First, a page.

Development services manager Jackie Scanlan told the council that the planning department has spoken with 13 people about possible duplexes in the R1, R2 and R3 zoning districts. Four of those conversations started before the legislation was passed last year, she said. Two of the 13 inquiries ended, because the owners of the property had notices of violation on file with the department—which is one of the restrictions in the use specific standards.
None of the conversations had led to an application for a conditional use permit, Scanlan said.
Scanlan gave some context for overall building activity, using the second half of years as the metric. For the second half of 2021, roughly the period since the latest UDO revision was adopted, there were 246 applications for certificates of zoning compliance inside city limits.
In the second half of 2020, there were 348 applications for certificates of zoning compliance. But of the 348, 135 were related to a single project, which is being built by Trinitas at 17th Street and Arlington Drive, leaving 213 as a rough figure for the half year. Scanlan reported that for the second half of 2019, 2018 ,and 2017 there were exactly 211 requests each year. That was odd, but accurate, she said.
From those numbers, Scanlan concluded there was not a general slowdown in overall building requests. About duplexes in R1, R2 and R3, Scanlan said, “We just aren’t seeing an onslaught of requests—that some people were kind of worried about for this particular use.”
One factor to consider, Scanlan said, is the requirement that the utilities be separate for the separate units in a duplex. The idea was to promote situations where the duplexes are owner occupied. The planning staff are not currently proposing any changes to that, Scanlan said. But she wanted to alert the council to the possibility that the cost of separate utilities in a duplex conversion could be an unintended deterrent.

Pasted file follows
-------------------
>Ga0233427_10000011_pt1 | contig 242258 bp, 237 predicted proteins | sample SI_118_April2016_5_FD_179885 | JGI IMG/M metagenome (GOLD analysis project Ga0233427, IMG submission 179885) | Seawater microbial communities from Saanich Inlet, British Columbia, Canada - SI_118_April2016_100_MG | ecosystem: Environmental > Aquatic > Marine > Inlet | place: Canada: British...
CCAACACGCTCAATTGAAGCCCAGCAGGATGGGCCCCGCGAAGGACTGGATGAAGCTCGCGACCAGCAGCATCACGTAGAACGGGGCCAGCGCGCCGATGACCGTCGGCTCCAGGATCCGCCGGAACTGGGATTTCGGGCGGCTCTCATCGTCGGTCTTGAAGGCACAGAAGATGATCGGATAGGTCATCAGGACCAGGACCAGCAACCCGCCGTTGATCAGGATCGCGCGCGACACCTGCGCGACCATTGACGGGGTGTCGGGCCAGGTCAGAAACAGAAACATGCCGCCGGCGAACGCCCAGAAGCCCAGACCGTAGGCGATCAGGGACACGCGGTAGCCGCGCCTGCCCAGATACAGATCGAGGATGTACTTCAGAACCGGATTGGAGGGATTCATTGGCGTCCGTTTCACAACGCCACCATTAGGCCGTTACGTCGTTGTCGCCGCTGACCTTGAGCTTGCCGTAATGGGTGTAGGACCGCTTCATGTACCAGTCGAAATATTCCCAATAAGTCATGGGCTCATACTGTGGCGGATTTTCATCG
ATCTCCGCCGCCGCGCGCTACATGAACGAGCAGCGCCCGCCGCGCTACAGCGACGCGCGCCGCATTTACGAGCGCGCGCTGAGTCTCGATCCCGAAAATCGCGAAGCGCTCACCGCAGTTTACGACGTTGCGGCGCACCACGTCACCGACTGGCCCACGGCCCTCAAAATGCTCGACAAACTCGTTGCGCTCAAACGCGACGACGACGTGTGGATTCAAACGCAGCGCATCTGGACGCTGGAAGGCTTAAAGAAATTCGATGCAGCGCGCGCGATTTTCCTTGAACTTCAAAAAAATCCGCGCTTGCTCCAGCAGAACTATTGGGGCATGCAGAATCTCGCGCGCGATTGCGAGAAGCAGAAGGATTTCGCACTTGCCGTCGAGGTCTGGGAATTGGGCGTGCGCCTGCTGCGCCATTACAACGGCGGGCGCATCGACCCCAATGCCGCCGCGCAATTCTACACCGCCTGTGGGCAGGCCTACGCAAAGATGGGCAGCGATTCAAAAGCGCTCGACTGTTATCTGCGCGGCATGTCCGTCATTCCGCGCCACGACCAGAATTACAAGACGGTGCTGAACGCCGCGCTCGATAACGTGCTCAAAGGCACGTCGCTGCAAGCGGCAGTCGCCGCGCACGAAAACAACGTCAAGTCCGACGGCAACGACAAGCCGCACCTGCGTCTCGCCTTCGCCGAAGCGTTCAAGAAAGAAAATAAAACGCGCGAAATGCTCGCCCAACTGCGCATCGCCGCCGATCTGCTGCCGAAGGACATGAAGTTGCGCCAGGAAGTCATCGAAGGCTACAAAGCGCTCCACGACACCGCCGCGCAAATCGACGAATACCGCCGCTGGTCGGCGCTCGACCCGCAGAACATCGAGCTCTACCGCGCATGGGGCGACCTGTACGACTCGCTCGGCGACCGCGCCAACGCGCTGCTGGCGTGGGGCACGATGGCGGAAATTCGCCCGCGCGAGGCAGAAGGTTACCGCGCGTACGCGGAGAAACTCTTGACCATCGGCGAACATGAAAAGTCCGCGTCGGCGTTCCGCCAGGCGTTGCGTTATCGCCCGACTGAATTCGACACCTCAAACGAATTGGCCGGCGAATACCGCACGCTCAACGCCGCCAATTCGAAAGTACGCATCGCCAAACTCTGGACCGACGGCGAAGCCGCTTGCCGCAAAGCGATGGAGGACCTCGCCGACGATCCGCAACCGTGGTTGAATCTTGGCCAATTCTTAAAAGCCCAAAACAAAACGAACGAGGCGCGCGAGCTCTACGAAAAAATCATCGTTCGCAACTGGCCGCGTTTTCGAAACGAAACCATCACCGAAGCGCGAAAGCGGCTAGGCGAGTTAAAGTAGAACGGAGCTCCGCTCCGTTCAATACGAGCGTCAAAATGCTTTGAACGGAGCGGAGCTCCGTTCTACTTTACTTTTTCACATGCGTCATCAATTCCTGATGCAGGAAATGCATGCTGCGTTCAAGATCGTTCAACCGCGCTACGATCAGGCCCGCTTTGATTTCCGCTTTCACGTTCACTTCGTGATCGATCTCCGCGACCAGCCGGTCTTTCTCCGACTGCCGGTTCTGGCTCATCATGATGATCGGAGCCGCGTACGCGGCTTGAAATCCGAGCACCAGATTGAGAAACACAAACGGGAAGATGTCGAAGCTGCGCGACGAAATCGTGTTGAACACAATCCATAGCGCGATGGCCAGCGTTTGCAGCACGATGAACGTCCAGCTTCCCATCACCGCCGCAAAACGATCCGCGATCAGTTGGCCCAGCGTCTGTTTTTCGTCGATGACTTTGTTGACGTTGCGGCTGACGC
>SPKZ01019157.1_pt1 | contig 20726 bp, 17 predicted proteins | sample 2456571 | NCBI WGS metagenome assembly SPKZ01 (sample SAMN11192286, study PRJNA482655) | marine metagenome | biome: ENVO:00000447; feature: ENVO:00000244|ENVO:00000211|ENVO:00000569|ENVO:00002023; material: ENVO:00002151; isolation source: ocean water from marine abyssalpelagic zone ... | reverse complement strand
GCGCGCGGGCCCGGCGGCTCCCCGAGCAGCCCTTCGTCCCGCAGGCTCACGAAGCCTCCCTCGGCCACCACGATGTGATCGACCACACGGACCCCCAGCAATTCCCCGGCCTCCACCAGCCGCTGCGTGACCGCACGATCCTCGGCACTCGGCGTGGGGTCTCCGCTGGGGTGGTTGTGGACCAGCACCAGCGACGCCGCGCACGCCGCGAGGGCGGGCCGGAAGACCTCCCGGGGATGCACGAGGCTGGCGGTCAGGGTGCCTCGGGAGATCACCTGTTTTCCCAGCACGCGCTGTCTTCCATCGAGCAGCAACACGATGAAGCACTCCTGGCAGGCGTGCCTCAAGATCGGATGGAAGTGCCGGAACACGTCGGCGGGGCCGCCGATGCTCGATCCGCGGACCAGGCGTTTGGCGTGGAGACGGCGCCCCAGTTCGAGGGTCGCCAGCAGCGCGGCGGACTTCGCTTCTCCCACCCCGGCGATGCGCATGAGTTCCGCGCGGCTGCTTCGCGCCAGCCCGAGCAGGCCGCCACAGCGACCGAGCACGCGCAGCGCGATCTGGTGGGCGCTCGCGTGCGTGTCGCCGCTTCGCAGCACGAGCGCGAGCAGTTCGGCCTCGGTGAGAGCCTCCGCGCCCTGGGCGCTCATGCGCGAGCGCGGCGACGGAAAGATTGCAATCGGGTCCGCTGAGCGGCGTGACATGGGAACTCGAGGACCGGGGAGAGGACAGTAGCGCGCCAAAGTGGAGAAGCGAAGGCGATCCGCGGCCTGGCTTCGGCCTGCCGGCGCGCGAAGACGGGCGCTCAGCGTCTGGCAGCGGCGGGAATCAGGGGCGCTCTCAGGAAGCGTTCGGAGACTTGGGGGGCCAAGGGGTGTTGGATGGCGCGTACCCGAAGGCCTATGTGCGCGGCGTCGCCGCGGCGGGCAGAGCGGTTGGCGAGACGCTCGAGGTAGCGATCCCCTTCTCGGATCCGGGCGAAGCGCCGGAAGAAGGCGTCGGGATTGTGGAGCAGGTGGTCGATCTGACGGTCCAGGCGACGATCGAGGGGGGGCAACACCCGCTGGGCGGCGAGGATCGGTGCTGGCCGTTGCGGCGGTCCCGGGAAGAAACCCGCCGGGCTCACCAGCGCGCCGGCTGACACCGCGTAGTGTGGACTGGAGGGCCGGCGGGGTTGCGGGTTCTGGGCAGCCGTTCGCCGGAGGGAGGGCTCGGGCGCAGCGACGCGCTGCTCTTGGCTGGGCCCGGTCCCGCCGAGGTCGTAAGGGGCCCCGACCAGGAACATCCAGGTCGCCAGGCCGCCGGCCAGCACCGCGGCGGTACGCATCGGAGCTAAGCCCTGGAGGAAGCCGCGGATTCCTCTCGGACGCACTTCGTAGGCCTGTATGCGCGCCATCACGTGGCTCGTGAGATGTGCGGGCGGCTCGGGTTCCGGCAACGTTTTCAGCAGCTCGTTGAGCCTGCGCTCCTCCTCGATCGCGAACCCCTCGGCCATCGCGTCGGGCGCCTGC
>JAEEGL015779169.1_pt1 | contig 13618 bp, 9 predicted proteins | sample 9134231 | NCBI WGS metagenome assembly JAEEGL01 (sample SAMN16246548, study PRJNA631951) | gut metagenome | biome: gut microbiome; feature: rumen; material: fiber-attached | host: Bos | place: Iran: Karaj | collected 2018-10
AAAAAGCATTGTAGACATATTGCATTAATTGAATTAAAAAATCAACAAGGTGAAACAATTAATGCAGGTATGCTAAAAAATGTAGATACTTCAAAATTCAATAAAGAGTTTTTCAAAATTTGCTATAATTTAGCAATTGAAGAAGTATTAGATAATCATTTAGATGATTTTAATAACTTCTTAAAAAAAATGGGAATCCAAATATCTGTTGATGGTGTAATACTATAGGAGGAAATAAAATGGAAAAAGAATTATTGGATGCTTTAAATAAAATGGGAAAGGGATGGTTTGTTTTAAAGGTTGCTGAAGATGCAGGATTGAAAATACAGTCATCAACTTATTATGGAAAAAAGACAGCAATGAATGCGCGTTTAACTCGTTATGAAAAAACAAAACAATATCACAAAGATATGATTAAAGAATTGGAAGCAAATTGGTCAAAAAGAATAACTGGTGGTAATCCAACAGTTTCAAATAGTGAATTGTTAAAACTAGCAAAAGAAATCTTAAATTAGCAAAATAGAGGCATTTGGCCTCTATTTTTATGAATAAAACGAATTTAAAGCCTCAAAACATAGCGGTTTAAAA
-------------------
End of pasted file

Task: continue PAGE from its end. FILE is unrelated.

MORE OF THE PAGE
Councilmembers who had voted for allowing duplexes—and who had been in favor of allowing them “by right”—appeared inclined to analyze the first six months of zero activity as an indictment of the requirements as too onerous. Councilmember Kate Rosenbarger said, “That’s not surprising to me, because I think we made it quite difficult and unpredictable to have someone know they could create a duplex.”
Councilmember Dave Rollo, who had voted against allowing duplexes in R1, R2 and R3, said that it is premature to judge the impact of the UDO revisions.
By way of response to Rollo, Scanlan said that as people get more familiar with the option, things might change.
Councilmember Steve Volan, who supported duplexes by right, said he did not agree with Rollo that it is now premature to judge the impact of the UDO revisions. “The argument last year was this paranoid expectation that whole blocks would be dismantled by bulldozers,” Volan said. He continued, “I don’t see anything even remotely close to that.”
Volan asked Scanlan how long would be long enough to assess the impact of the legislation.
Scanlan told Volan, “I’m hopeful we’ll have some more movement when we come back in July.” That’s around the time when the next 6-month update is due.
Scanlan pointed out that last year, when the legislation was passed, it was already well into the building season, so it would have been hard for someone to plan for that year’s cycle. That’s not the case for this year’s building season, which starts in a few months from now, Scanlan said.